I am building a cable to connect a guitar (or a piezo) and headphones to the TRRS connector of a smartphone through 4-wires cable splitting at ~1 mt from the connector.

I am experiencing a significant leak of the output signal back into the microphone output. After a few tests (also with a cheap headset affected by the same issue), I came to the conclusion that most of the crosstalk must be due to the shared ground wire resistance, which is not negligible.

I've reduced the circuit to the one in figure (there's only one output channel for simplicity) where Vo is the output signal from the phone, Ro is the headphone resistance, Vs is the input source (coil/piezo), Ri is the microphone input resistance.

Simplified headset schematic

Keeping aside all other aspects not considered by the simplification, I'd like to know if there is any way to counterbalance the effect of Rgnd, without having to run two separate ground wires. I was thinking about some op-amp based solution, or any other off-the-shelf chip (since it's a hobbyist project).

Edit: for further reference, here's how I wired the actual cable to the TRRS connector (image taken from https://source.android.com/accessories/headset-spec.html)

TRRS connection schematics

Edit 2: Ok, I performed additional tests with a resistance connected instead of the guitar. I'll try to sum up the results of the tests:

  1. Nothing connected (no headphones, no input) -> very low crosstalk
  2. No headphones, guitar only -> very low crosstalk
  3. No headphones, resistance only -> very low crosstalk
  4. Headphones only, no input -> very low crosstalk
  5. Headphones + guitar -> sensible crosstalk
  6. Headphones + resistance -> very sensible crosstalk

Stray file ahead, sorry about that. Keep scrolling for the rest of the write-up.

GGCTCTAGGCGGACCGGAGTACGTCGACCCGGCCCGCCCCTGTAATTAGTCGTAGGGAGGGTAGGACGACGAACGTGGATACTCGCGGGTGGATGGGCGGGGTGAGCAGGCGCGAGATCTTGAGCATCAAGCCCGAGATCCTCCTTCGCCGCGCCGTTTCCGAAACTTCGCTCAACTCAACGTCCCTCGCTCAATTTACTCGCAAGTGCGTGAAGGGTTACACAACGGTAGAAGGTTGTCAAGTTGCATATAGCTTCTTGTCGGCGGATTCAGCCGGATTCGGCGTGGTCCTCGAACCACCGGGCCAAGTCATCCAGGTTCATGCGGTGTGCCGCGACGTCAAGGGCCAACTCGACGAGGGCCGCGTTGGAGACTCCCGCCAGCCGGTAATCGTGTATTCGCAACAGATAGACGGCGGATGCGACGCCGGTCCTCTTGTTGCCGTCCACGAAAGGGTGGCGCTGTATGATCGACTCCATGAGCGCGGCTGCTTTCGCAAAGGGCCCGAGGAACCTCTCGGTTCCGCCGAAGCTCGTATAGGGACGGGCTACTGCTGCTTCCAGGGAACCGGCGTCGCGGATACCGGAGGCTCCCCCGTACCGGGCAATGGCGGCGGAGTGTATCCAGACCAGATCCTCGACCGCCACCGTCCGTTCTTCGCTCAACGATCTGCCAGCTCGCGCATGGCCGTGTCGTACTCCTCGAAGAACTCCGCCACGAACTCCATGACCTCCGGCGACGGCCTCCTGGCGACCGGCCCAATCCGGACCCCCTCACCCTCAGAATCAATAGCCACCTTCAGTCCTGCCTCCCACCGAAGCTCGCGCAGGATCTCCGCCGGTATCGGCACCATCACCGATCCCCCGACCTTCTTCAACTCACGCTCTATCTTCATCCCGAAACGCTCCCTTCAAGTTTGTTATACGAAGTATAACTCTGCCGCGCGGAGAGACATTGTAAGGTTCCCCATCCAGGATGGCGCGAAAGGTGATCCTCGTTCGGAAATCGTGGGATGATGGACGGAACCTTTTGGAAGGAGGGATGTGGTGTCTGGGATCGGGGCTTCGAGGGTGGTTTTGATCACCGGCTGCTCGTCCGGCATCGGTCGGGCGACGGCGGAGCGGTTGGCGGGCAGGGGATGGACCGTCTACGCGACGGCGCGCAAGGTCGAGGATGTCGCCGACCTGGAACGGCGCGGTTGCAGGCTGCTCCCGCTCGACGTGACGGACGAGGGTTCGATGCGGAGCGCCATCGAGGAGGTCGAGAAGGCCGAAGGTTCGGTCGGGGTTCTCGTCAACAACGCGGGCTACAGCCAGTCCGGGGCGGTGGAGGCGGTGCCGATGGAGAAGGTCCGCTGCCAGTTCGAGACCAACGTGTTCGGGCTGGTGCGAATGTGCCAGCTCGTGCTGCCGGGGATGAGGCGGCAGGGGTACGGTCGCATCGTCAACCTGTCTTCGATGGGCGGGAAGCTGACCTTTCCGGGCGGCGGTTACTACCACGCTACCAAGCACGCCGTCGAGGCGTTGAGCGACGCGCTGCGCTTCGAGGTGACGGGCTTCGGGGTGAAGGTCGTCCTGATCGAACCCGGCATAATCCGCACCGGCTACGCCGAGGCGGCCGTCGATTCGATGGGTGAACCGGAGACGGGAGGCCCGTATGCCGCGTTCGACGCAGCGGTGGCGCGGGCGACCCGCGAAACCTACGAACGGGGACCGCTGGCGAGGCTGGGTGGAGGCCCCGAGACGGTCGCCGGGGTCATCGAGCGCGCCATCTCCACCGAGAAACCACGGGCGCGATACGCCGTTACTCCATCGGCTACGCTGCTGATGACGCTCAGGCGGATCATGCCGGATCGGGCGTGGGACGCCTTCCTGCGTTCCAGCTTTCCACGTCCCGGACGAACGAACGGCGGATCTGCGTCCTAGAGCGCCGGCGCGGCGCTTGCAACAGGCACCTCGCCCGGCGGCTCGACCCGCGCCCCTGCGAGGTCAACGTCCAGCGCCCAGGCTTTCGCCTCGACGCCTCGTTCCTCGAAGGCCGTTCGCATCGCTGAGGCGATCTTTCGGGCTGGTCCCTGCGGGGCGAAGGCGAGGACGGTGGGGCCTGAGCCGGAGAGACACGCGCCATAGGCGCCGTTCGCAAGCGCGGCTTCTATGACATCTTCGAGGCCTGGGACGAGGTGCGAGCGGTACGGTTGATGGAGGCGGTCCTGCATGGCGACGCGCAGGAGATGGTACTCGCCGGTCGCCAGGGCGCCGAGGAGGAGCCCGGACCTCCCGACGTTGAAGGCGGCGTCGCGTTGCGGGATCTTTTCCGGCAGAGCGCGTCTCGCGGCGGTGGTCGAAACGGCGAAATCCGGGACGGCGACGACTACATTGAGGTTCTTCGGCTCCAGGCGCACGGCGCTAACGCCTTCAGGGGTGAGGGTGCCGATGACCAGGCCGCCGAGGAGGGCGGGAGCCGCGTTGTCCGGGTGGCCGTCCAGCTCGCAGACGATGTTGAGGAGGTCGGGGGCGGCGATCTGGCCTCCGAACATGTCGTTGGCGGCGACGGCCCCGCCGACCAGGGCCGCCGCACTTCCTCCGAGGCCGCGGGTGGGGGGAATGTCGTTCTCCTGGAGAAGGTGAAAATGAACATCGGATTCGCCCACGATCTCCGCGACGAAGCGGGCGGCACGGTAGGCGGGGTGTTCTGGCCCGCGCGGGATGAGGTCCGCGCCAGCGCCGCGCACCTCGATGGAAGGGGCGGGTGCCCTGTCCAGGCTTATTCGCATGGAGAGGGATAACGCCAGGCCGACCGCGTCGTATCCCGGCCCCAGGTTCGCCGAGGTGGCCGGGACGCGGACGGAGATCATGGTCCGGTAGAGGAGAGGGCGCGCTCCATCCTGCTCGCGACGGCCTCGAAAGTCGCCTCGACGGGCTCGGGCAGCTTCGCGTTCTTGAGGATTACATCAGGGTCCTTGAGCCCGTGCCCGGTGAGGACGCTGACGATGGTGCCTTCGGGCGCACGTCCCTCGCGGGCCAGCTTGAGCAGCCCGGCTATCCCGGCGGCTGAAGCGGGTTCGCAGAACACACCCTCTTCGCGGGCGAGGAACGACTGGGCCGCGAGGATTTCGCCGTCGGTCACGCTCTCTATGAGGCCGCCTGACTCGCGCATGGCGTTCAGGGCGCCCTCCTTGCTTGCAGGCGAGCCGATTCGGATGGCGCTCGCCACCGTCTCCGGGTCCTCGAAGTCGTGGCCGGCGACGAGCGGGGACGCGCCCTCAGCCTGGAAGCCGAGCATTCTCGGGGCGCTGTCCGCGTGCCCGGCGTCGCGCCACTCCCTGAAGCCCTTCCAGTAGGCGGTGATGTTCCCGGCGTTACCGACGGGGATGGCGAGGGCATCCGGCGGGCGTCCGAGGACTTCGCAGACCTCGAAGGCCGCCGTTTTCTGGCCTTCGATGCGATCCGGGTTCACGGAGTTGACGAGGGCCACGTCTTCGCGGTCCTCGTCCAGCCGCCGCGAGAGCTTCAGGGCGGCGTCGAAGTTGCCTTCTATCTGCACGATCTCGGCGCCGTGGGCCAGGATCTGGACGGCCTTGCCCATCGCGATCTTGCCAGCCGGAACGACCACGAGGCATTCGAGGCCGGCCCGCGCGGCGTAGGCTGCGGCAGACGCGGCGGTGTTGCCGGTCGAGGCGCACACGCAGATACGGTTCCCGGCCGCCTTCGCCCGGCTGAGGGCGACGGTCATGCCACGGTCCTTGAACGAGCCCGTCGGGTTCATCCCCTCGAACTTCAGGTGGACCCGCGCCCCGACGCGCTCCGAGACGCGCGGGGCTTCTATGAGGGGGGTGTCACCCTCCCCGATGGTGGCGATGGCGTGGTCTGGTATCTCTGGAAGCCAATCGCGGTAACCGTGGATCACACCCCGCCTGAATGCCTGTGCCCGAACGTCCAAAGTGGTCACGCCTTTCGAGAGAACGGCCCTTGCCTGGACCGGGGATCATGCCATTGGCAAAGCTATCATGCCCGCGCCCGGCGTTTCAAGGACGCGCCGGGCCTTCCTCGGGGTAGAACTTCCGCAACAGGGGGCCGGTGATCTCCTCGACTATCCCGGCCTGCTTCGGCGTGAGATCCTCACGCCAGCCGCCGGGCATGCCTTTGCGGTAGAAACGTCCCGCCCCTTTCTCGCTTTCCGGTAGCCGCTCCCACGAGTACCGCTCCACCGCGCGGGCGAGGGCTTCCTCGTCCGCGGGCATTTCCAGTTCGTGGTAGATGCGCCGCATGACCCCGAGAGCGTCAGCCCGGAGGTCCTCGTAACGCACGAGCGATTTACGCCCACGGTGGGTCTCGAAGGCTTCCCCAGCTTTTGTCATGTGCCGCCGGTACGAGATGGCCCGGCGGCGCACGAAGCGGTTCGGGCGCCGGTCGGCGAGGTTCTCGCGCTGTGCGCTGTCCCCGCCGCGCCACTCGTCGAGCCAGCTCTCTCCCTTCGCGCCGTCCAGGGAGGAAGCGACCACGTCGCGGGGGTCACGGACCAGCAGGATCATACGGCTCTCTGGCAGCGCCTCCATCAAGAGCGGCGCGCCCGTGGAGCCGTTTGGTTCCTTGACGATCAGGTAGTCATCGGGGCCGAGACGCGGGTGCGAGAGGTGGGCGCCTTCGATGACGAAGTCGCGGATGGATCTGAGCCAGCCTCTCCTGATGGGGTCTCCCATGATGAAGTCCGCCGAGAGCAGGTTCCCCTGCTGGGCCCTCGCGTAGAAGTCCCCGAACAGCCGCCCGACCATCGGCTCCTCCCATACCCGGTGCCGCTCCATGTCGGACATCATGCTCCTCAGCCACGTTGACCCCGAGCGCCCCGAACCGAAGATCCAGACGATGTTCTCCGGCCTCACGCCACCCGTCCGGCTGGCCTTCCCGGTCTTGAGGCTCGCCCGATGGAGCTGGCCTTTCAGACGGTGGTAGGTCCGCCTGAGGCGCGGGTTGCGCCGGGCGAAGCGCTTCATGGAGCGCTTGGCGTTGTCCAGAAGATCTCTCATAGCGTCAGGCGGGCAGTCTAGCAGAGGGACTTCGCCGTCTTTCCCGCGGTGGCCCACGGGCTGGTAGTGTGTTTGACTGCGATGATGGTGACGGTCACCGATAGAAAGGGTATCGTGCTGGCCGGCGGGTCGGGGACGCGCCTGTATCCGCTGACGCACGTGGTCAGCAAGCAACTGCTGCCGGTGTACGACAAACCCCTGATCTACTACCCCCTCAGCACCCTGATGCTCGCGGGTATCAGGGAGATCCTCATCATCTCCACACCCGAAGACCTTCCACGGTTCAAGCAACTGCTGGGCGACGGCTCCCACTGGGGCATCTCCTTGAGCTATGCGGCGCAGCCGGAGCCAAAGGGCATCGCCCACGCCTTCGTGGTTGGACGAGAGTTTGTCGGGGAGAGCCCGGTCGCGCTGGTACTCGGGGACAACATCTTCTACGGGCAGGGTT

The crosstalk is almost the same for the first 4 cases, in case 5 it becomes very distinguishable and invalidating for any practical purpose, case 6 is even higher than 5.

  • \$\begingroup\$ Can you post a schematic of how you've actually wired things to the TRRS plug? I'm pretty sure you got it right, but it's good to verify. \$\endgroup\$
    – AaronD
    Jun 11, 2015 at 22:32
  • \$\begingroup\$ I followed the android specifications at source.android.com/accessories/headset-spec.html You may refer to figure one for the wiring (without all the buttons-related stuff, of course) \$\endgroup\$
    – athos
    Jun 11, 2015 at 22:39
  • \$\begingroup\$ Hey, I didn't know that existed. It fills in a few gaps in my knowledge as well. But it's still a good idea to collect all relevant information here in case a link dies and so we don't have to go look for it. \$\endgroup\$
    – AaronD
    Jun 11, 2015 at 22:43
  • \$\begingroup\$ First, you need to be sure that the source of the crosstalk is the ground wire. Check by connecting 1k resistor instead of mic. \$\endgroup\$
    – ilkhd
    Jun 12, 2015 at 3:01
  • \$\begingroup\$ Thanks for the suggestion, I updated the question with some additional experiments \$\endgroup\$
    – athos
    Jun 13, 2015 at 13:18

1 Answer 1


through 4-wires cable splitting at ~1 mt from the connector.

One meter of thin cable has indeed some resistance. But you can eliminate this almost altogether by splitting close to the connector, which makes the circuit look like this:


simulate this circuit – Schematic created using CircuitLab

Note: R1-R5 are the resistances of the copper cables.

In other words, a shorter common wire will have less internal resistance and thus less crosstalk.

  • \$\begingroup\$ Thanks, that was actually the solution I mentioned in the question. I was wondering if there was another solution that would let me avoid using a 5 wire cable. \$\endgroup\$
    – athos
    Jun 13, 2015 at 13:20

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